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Syria to be suspended from Islamic body
Foreign ministers at a meeting of the Organisation of Islamic Cooperation (OIC) agreed on Monday to suspend Syria from the international body, an OIC source said, further isolating President Bashar al-Assad.
"The session just ended. The ministers adopted the resolutions, including the suspension of Syria," the source told Reuters.
The move by the OIC, a body comprising 56 member states plus the Palestinian Authority that aims to represent Muslim interests on the world stage, is its response to Assad's suppression of a 17-month uprising.
It will have more symbolic than practical implications for the Assad government which has never put emphasis on religion and which will continue to enjoy support from Iran which opposed the decision to suspend Syria at the OIC.
Earlier Iran had been the lead critic of the suspension, saying it would only increase Assad's isolation.
"I'm openly against the suspension of the membership of any country, any organization," Iranian Foreign Minister Ali Akbar Salehitold reporters in Jeddah, seat of the 57-strong OIC of which allies Iran and Syria are members.
"By suspending membership, this does not mean that you are moving toward resolving an issue. This means that you are erasing the issue. We want to really resolve the issue," he said.
"Every country, especially OIC countries must join hands to resolve this issue in such a way that will help the peace security and stability in the region," he added on the eve of an OIC summit in Saudi Arabia.
The ministers were holding preparatory talks before a two-day OIC summit in Mecca starting on Tuesday where heads of government will take the formal decision on Syria, probably on Wednesday.
Syrian official in China
A special envoy to Syria's president will hold talks in China on Tuesday, a day after rebels claimed to have downed a government plane for the first time.
Foreign Ministry spokesman Qin Gang said Assad's envoy, Buthaina Shaaban, will meet with Foreign Minister Yang Jiechi.
Qin said China is also considering inviting members of Syrian opposition groups to visit.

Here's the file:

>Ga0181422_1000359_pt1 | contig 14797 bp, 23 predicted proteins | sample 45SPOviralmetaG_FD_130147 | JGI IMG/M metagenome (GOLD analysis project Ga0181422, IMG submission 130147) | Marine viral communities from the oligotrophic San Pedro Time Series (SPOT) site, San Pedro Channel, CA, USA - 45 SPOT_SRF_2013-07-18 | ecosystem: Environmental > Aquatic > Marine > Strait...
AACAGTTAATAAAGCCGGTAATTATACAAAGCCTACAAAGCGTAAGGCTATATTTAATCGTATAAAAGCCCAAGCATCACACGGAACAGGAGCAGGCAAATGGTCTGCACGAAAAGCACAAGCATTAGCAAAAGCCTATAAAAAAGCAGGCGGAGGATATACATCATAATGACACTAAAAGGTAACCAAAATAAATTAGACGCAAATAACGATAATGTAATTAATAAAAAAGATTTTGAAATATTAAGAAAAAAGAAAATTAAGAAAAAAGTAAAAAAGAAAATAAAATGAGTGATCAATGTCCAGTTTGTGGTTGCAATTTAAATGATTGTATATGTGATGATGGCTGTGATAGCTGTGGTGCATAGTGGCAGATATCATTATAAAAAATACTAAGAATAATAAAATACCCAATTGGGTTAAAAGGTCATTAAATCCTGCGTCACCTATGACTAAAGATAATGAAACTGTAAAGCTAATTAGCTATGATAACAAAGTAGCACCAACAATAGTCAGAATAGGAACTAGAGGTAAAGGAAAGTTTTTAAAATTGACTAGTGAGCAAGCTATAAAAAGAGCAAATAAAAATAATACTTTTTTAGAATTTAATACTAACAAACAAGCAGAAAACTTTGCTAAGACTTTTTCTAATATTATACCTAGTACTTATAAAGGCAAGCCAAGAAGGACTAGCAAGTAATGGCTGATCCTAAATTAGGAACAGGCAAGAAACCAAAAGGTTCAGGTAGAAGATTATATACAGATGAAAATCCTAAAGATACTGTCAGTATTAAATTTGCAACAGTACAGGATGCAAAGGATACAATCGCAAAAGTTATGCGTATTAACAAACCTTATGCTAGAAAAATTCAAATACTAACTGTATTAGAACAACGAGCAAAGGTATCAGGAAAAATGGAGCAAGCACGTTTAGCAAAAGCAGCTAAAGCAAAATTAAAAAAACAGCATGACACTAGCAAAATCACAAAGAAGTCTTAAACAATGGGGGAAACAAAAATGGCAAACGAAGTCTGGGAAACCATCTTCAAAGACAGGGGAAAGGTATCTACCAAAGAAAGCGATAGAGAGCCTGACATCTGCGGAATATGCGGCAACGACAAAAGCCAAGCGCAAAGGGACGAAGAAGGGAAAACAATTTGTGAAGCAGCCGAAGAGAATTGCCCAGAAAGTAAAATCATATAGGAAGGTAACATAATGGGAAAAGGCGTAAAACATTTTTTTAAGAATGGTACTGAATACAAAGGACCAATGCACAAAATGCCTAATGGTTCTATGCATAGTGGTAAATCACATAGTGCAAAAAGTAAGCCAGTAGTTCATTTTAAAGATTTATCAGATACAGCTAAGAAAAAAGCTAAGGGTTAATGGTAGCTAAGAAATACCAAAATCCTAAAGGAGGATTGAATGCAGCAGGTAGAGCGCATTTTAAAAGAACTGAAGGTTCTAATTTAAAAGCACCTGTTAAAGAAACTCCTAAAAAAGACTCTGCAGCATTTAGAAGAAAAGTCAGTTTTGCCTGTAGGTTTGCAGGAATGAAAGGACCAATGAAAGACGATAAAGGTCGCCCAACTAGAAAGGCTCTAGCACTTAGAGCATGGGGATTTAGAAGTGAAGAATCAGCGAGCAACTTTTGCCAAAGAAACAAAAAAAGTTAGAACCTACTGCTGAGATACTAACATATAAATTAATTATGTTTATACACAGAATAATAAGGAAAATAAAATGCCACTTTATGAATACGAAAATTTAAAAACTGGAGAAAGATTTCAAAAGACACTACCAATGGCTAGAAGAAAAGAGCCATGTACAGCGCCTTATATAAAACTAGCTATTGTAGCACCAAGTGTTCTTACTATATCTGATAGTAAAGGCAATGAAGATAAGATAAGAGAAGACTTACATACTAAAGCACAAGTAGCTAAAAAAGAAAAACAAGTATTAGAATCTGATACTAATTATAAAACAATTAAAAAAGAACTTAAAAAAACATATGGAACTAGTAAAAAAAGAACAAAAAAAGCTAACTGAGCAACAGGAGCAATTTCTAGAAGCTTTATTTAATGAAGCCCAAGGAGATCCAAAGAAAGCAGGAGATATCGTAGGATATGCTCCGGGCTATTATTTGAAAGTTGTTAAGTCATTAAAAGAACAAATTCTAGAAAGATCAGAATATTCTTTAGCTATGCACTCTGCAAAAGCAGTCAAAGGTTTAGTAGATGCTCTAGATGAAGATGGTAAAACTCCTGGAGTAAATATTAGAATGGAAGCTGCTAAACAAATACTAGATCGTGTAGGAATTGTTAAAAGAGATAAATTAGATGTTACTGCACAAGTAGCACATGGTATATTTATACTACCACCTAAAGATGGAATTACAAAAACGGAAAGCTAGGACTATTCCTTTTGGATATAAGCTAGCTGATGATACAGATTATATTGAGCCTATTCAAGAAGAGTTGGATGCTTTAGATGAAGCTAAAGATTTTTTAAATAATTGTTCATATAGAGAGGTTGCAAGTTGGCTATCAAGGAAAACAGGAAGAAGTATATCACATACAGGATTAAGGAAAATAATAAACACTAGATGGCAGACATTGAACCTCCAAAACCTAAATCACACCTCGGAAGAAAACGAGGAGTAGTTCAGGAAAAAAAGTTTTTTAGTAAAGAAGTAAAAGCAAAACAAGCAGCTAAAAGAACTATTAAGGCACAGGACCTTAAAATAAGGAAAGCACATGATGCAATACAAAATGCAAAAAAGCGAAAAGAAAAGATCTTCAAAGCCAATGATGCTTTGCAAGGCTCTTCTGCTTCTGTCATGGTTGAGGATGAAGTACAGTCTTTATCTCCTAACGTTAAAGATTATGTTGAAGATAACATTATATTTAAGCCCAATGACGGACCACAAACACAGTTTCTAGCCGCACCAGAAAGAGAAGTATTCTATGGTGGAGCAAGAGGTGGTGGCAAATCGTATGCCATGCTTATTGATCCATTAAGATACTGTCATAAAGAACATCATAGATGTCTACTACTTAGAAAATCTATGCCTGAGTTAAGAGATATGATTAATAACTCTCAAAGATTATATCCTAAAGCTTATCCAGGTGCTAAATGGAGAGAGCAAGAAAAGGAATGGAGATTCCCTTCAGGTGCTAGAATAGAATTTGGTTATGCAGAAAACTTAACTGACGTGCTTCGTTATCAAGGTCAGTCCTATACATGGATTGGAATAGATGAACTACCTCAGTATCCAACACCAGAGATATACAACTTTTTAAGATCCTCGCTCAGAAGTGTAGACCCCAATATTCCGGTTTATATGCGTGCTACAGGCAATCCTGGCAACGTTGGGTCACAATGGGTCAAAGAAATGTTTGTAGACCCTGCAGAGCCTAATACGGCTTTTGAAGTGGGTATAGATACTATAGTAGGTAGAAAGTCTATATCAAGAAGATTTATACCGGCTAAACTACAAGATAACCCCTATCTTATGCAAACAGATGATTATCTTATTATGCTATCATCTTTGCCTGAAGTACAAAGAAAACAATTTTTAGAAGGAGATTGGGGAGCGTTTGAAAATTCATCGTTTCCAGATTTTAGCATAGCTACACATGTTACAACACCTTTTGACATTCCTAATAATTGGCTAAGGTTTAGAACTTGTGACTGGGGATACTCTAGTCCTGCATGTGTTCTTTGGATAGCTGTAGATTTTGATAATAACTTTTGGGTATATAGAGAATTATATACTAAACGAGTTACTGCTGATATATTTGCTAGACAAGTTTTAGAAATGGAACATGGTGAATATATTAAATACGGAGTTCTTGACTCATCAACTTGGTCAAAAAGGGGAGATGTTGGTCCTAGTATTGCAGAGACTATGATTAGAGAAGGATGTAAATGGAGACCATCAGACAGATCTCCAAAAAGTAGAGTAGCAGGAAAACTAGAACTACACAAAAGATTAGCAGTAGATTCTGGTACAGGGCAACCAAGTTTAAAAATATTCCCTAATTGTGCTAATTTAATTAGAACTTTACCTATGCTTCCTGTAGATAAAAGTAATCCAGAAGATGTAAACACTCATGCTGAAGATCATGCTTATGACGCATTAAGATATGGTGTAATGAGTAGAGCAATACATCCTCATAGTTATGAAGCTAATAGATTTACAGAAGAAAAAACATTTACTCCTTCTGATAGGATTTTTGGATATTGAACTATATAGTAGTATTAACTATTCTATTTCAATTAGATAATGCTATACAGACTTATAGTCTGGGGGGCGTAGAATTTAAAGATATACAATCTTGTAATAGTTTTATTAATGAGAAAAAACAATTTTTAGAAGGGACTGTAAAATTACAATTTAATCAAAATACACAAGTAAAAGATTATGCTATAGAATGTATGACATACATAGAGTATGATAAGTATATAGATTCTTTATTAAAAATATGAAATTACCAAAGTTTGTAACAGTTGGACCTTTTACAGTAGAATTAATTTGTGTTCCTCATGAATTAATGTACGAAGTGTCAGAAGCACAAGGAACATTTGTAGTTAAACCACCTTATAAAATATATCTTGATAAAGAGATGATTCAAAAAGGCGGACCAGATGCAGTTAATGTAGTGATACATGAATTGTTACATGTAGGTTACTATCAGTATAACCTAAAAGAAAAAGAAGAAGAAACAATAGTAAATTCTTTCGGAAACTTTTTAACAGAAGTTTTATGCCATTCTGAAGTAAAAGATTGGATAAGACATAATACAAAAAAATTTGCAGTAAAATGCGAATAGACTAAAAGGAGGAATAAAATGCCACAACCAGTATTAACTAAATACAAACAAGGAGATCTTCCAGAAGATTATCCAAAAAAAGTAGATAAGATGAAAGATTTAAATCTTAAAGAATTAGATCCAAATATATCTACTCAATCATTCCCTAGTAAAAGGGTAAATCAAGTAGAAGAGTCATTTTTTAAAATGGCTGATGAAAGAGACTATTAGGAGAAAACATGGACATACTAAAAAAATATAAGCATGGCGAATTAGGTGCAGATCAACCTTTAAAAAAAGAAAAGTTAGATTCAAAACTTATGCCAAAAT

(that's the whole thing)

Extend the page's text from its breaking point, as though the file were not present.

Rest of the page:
China and Russia have been at odds with the United States and other Western countries over UN Security Council resolutions that might have opened the door to foreign intervention in Syria.
China says it wants to promote a political solution between the Syrian government and opposition to end the fighting.
Earlier the US Pentagon deplored what it said was an increasing use of air power by Syrian President Bashar al-Assad's government against rebels, after a plane was downed in eastern Syia.
The comments came just days after US Secretary of State Hillary Clinton said the United States and Turkey were looking at all measures to help Syrian rebels overthrow Assad, including establishing a no-fly zone.
Asked about the use of Syrian air power at a briefing with reporters, Pentagon spokesman George Little said: "We've seen a very troubling and despicable uptick in attacks from the air, perpetrated by the Syrian regime."
"This is yet another example of their depraved behavior. This needs to stop as does the violence they continue to pursue against their own people," Little said.
Little did not comment on the possibility of establishing a no-fly zone, which would mean using force to stop Syrian warplanes from operating over all or part of Syria's territory.
While the Pentagon has done basic contingency planning on a range of options in Syria, putting in place a no-fly zone - even if the allies agree to do so - could take weeks or months.
Monday's Pentagon comments came the same day rebels in eastern Syria said they had captured the pilot of a government fighter jet after shooting down his aircraft - a rare event for the lightly armed rebels battling Assad's superior weaponry.
The state news channel Syria TV said the plane crashed due to technical problems during a "regular training mission."
(Al-Akhbar, AFP, Reuters)
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